Butternut Squash Lasagna (Vegetarian)

By • January 15, 2015 0 Comments

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Author Notes: I improvised this recipe to serve as a vegetarian entrée at Thanksgiving. My partner is vegetarian, so we usually have turkey and another entrée for him. For the noodles, I used the noodles from this recipe: 1 recipe lasagne noodles from Food and Wine, December 2014, Creamy White Lasagne with Toppings (http://www.foodandwine.com/recipes/creamy-white-lasagna-with-toppings), but you could also use a box and a half of Ronzoni lasagna cooked according to the recipe on the box. It's a large lasagna, so I used a roasting pan for extra depth.James Mittelmark

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Serves 12

  • 2 Large Butternut Squash
  • 1 Large Onion
  • 2 cups Mushrooms (I like the Baby Bellas) cut into 1/4-inch pieces
  • 2 8oz. Packages Seitan
  • 1 teaspoon Chopped Fresh Sage Leaves
  • 3 Fresh Sage Leaves (Unchopped)
  • 2 tablespoons Brown Sugar
  • Kosher Salt
  • Cinnamon
  • Olive Oil
  • Vegetable Oil
  • 2 cups Milk
  • 1/2 cup Heavy Cream
  • 1 Piece of Parmesan cheese for grating
  • 1/3 cup grated Parmesan cheese
  • 2-3 tablespoons Flour
  • 1 tablespoon Corn Starch
  1. Make the squash: Peel, seed and cube the two squash. I love a sharp vegetable peeler for this.Toss with brown sugar and a cinnamon. Oil two baking sheets generously with veg. oil. Dump squash on trays and toss in oil. Roast at 400 rotating sheets and switching top and bottom every five minutes until squash has darkly browned on edges. Once slightly cooled, place in food processor, add a half cup of milk and the cornstarch and process till smooth. Store or use.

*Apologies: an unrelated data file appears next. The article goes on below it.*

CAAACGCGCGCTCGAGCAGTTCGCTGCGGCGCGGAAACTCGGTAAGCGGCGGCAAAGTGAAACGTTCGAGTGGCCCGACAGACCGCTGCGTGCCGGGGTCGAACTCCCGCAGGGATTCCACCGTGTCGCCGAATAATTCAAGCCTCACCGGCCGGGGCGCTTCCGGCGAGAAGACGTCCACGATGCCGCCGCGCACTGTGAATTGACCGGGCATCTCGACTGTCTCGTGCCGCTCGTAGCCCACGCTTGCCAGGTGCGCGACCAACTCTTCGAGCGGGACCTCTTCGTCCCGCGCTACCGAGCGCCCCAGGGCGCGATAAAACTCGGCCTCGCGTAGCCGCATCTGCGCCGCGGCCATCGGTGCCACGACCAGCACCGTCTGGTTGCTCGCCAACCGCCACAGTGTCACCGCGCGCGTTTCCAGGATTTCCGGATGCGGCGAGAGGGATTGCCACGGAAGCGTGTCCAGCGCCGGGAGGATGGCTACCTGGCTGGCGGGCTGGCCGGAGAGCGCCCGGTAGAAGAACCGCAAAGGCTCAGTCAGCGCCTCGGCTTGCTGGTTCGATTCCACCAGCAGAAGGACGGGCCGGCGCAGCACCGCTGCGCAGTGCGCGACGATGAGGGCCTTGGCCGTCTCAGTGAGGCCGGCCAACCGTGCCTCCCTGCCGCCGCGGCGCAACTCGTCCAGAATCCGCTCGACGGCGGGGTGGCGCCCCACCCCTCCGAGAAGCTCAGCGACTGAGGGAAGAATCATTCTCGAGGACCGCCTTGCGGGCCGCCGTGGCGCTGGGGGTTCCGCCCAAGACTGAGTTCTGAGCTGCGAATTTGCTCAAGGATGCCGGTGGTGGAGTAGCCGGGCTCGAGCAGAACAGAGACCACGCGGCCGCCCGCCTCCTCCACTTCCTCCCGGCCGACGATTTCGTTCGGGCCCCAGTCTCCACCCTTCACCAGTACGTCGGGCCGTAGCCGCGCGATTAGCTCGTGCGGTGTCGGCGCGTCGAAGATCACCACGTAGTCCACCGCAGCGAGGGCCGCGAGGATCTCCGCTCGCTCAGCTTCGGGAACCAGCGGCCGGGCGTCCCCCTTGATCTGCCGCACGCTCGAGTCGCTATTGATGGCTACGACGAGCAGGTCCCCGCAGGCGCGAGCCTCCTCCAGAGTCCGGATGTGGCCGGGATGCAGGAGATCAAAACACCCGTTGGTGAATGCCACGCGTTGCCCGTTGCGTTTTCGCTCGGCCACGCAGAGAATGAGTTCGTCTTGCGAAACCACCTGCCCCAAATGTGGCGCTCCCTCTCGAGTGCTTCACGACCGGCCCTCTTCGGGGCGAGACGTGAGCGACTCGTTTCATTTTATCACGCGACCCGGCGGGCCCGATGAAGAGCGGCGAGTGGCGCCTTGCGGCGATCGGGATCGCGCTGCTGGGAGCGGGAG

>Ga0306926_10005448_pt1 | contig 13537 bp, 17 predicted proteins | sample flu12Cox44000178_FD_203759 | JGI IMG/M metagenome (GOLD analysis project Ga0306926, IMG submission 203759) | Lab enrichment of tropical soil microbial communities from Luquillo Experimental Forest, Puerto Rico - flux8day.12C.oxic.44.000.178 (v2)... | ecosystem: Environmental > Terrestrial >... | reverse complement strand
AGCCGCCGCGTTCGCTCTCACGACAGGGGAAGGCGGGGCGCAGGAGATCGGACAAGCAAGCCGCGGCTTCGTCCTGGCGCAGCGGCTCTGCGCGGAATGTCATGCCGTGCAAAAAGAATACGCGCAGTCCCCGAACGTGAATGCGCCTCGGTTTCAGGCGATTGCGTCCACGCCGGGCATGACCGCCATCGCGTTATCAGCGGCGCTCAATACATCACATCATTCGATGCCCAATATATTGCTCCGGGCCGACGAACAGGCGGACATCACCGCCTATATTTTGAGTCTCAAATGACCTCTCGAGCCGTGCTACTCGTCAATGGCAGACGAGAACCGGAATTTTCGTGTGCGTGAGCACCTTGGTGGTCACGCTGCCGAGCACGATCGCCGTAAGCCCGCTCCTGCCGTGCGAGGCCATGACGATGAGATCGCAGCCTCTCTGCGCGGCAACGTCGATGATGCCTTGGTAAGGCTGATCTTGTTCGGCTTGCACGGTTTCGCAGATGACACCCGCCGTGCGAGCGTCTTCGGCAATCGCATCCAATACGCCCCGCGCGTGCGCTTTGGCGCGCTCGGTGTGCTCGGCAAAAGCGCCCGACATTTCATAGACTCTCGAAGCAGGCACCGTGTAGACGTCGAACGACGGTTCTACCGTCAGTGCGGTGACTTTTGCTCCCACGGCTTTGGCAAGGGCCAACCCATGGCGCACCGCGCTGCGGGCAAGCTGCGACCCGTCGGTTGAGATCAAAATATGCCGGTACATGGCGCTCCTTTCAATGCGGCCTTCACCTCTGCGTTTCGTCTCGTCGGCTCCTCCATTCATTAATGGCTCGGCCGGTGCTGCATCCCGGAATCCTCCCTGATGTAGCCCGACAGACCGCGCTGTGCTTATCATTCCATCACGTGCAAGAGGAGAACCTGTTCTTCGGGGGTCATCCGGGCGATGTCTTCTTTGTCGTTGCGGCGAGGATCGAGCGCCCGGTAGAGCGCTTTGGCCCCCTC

2. Make filling Peel and coarsely chop onion. Chop fine in food processor -- do not turn to paste. Same for mushrooms but keep them separate. Same for seitan. Cut sage leaves in a chiffonade. Saute onions until transluscent, add mushrooms and cook till liquid begins to be released, add seitan and sage. Salt and pepper to taste.
  3. Make bechamel Heat about 1 ½ C milk and ½ C cream with a few sage leaves in microwave while cooking a rue of olive oil and flour in a pot. Don’t go crazy with flour; the rue should be liquidy. Also, don’t panic, the rue should be liquidy. Add the hot milk gradually to the rue and also add ¼ - ½ C parm cheese. You might try the bechamel with nutmeg instead of squash although this may be too many tastes. Remove the sage leaves.
  4. Assemble Take large roasting pan and oil generously. Add a small amount of milk to the bottom of the pan. Cover pan bottom with noodles. Carefully spread noodles with squash. Wet fingers and smoosh squash down to an even layer. Top with parmesan cheese and a layer of noodles. Now add the seitan etc. filling, distribute even and top with parm. cheese. Another layer of noodles. For the second squash layer, dilute the squash a little with about ¼ C milk. This is just to provide more cooking liquid to cook the noodles and bind the thing together. Spread squash over noodles. Top with parm cheese and another layer of noodles. Now add about ⅔ or ¾ of the bechamel and top with parm and more noodles. Now add the rest of the bechamel and some more parm cheese, why not?
  5. Bake Wrap the pan in foil and cook in a 350F (I think) oven for a good long time, maybe 45 minutes. When you remove the foil, the whole thing should look more solid and be pulled away from the edges of the pan. Brown under the broiler turning once until it looks nice.
  6. If you’re not serving it till the next day, allow it to cool and refrigerate it overnight. On the next day, I reheated it by placing it, along with a number of other dishes for the meal, in a 225F oven for at least an hour. You can also reheat at 350 till hot through.

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